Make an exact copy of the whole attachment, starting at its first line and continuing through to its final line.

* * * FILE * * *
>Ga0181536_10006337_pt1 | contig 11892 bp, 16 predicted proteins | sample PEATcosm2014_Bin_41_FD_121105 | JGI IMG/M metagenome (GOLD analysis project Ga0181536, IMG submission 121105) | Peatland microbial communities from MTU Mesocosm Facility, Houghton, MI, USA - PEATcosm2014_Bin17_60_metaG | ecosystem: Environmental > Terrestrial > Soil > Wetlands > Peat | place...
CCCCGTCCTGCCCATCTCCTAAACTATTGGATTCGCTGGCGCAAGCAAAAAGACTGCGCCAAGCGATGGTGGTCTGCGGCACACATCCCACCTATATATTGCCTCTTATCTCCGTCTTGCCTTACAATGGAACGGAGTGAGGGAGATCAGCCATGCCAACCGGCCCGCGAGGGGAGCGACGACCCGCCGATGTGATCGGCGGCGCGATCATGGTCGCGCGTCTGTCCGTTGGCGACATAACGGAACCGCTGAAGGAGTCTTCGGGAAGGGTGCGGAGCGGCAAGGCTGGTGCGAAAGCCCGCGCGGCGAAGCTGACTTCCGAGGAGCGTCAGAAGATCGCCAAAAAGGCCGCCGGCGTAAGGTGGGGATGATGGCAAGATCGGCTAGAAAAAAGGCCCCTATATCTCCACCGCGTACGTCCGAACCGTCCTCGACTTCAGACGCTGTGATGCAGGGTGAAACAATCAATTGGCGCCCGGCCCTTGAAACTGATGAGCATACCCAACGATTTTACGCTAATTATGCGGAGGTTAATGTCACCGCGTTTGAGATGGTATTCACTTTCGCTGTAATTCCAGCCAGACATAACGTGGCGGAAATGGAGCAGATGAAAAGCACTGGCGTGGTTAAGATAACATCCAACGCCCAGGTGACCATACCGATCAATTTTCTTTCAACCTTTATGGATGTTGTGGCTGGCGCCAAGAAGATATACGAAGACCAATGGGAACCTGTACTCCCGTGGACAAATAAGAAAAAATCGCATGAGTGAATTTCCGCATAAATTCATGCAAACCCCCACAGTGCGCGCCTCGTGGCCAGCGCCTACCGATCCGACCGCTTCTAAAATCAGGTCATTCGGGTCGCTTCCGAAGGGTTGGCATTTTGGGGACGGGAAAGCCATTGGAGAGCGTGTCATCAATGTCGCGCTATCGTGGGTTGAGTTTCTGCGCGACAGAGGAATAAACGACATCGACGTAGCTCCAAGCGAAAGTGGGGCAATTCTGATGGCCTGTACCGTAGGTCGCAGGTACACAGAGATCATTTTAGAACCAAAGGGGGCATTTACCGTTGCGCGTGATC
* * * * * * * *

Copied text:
>Ga0181536_10006337_pt1 | contig 11892 bp, 16 predicted proteins | sample PEATcosm2014_Bin_41_FD_121105 | JGI IMG/M metagenome (GOLD analysis project Ga0181536, IMG submission 121105) | Peatland microbial communities from MTU Mesocosm Facility, Houghton, MI, USA - PEATcosm2014_Bin17_60_metaG | ecosystem: Environmental > Terrestrial > Soil > Wetlands > Peat | place...
CCCCGTCCTGCCCATCTCCTAAACTATTGGATTCGCTGGCGCAAGCAAAAAGACTGCGCCAAGCGATGGTGGTCTGCGGCACACATCCCACCTATATATTGCCTCTTATCTCCGTCTTGCCTTACAATGGAACGGAGTGAGGGAGATCAGCCATGCCAACCGGCCCGCGAGGGGAGCGACGACCCGCCGATGTGATCGGCGGCGCGATCATGGTCGCGCGTCTGTCCGTTGGCGACATAACGGAACCGCTGAAGGAGTCTTCGGGAAGGGTGCGGAGCGGCAAGGCTGGTGCGAAAGCCCGCGCGGCGAAGCTGACTTCCGAGGAGCGTCAGAAGATCGCCAAAAAGGCCGCCGGCGTAAGGTGGGGATGATGGCAAGATCGGCTAGAAAAAAGGCCCCTATATCTCCACCGCGTACGTCCGAACCGTCCTCGACTTCAGACGCTGTGATGCAGGGTGAAACAATCAATTGGCGCCCGGCCCTTGAAACTGATGAGCATACCCAACGATTTTACGCTAATTATGCGGAGGTTAATGTCACCGCGTTTGAGATGGTATTCACTTTCGCTGTAATTCCAGCCAGACATAACGTGGCGGAAATGGAGCAGATGAAAAGCACTGGCGTGGTTAAGATAACATCCAACGCCCAGGTGACCATACCGATCAATTTTCTTTCAACCTTTATGGATGTTGTGGCTGGCGCCAAGAAGATATACGAAGACCAATGGGAACCTGTACTCCCGTGGACAAATAAGAAAAAATCGCATGAGTGAATTTCCGCATAAATTCATGCAAACCCCCACAGTGCGCGCCTCGTGGCCAGCGCCTACCGATCCGACCGCTTCTAAAATCAGGTCATTCGGGTCGCTTCCGAAGGGTTGGCATTTTGGGGACGGGAAAGCCATTGGAGAGCGTGTCATCAATGTCGCGCTATCGTGGGTTGAGTTTCTGCGCGACAGAGGAATAAACGACATCGACGTAGCTCCAAGCGAAAGTGGGGCAATTCTGATGGCCTGTACCGTAGGTCGCAGGTACACAGAGATCATTTTAGAACCAAAGGGGGCATTTACCGTTGCGCGTGATC